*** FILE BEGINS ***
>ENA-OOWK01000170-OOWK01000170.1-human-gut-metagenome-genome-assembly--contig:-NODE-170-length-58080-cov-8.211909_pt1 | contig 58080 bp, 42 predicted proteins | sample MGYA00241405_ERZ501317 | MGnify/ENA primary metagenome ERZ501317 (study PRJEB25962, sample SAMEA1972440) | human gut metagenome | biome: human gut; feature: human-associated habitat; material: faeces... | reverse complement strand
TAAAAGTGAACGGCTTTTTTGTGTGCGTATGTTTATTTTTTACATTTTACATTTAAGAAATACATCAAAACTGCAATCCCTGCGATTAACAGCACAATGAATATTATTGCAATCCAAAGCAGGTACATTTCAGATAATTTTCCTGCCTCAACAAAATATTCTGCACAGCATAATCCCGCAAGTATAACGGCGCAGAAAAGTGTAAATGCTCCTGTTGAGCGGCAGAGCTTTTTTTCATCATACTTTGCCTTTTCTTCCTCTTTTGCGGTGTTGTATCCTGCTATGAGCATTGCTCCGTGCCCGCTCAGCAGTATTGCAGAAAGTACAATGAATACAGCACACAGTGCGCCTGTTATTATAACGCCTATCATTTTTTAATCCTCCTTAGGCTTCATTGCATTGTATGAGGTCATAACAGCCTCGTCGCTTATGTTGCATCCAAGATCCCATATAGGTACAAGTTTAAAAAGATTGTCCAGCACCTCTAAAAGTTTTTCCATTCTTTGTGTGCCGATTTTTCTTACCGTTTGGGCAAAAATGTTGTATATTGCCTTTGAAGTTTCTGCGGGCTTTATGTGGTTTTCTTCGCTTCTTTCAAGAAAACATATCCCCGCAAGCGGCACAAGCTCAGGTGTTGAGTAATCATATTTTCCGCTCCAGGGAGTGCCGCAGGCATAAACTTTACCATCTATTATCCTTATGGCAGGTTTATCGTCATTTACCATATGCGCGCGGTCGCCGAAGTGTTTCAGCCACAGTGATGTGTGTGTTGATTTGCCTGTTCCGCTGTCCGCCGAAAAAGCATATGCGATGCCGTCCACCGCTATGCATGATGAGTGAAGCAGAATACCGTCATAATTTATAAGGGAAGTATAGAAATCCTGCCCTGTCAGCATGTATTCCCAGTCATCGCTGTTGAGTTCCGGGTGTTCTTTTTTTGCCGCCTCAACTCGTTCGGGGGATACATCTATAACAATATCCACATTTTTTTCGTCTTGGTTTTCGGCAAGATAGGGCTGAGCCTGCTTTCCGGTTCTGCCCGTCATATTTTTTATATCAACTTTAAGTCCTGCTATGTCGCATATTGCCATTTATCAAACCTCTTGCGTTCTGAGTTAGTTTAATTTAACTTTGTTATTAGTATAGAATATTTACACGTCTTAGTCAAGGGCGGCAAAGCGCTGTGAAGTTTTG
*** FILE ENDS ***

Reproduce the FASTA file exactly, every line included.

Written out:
>ENA-OOWK01000170-OOWK01000170.1-human-gut-metagenome-genome-assembly--contig:-NODE-170-length-58080-cov-8.211909_pt1 | contig 58080 bp, 42 predicted proteins | sample MGYA00241405_ERZ501317 | MGnify/ENA primary metagenome ERZ501317 (study PRJEB25962, sample SAMEA1972440) | human gut metagenome | biome: human gut; feature: human-associated habitat; material: faeces... | reverse complement strand
TAAAAGTGAACGGCTTTTTTGTGTGCGTATGTTTATTTTTTACATTTTACATTTAAGAAATACATCAAAACTGCAATCCCTGCGATTAACAGCACAATGAATATTATTGCAATCCAAAGCAGGTACATTTCAGATAATTTTCCTGCCTCAACAAAATATTCTGCACAGCATAATCCCGCAAGTATAACGGCGCAGAAAAGTGTAAATGCTCCTGTTGAGCGGCAGAGCTTTTTTTCATCATACTTTGCCTTTTCTTCCTCTTTTGCGGTGTTGTATCCTGCTATGAGCATTGCTCCGTGCCCGCTCAGCAGTATTGCAGAAAGTACAATGAATACAGCACACAGTGCGCCTGTTATTATAACGCCTATCATTTTTTAATCCTCCTTAGGCTTCATTGCATTGTATGAGGTCATAACAGCCTCGTCGCTTATGTTGCATCCAAGATCCCATATAGGTACAAGTTTAAAAAGATTGTCCAGCACCTCTAAAAGTTTTTCCATTCTTTGTGTGCCGATTTTTCTTACCGTTTGGGCAAAAATGTTGTATATTGCCTTTGAAGTTTCTGCGGGCTTTATGTGGTTTTCTTCGCTTCTTTCAAGAAAACATATCCCCGCAAGCGGCACAAGCTCAGGTGTTGAGTAATCATATTTTCCGCTCCAGGGAGTGCCGCAGGCATAAACTTTACCATCTATTATCCTTATGGCAGGTTTATCGTCATTTACCATATGCGCGCGGTCGCCGAAGTGTTTCAGCCACAGTGATGTGTGTGTTGATTTGCCTGTTCCGCTGTCCGCCGAAAAAGCATATGCGATGCCGTCCACCGCTATGCATGATGAGTGAAGCAGAATACCGTCATAATTTATAAGGGAAGTATAGAAATCCTGCCCTGTCAGCATGTATTCCCAGTCATCGCTGTTGAGTTCCGGGTGTTCTTTTTTTGCCGCCTCAACTCGTTCGGGGGATACATCTATAACAATATCCACATTTTTTTCGTCTTGGTTTTCGGCAAGATAGGGCTGAGCCTGCTTTCCGGTTCTGCCCGTCATATTTTTTATATCAACTTTAAGTCCTGCTATGTCGCATATTGCCATTTATCAAACCTCTTGCGTTCTGAGTTAGTTTAATTTAACTTTGTTATTAGTATAGAATATTTACACGTCTTAGTCAAGGGCGGCAAAGCGCTGTGAAGTTTTG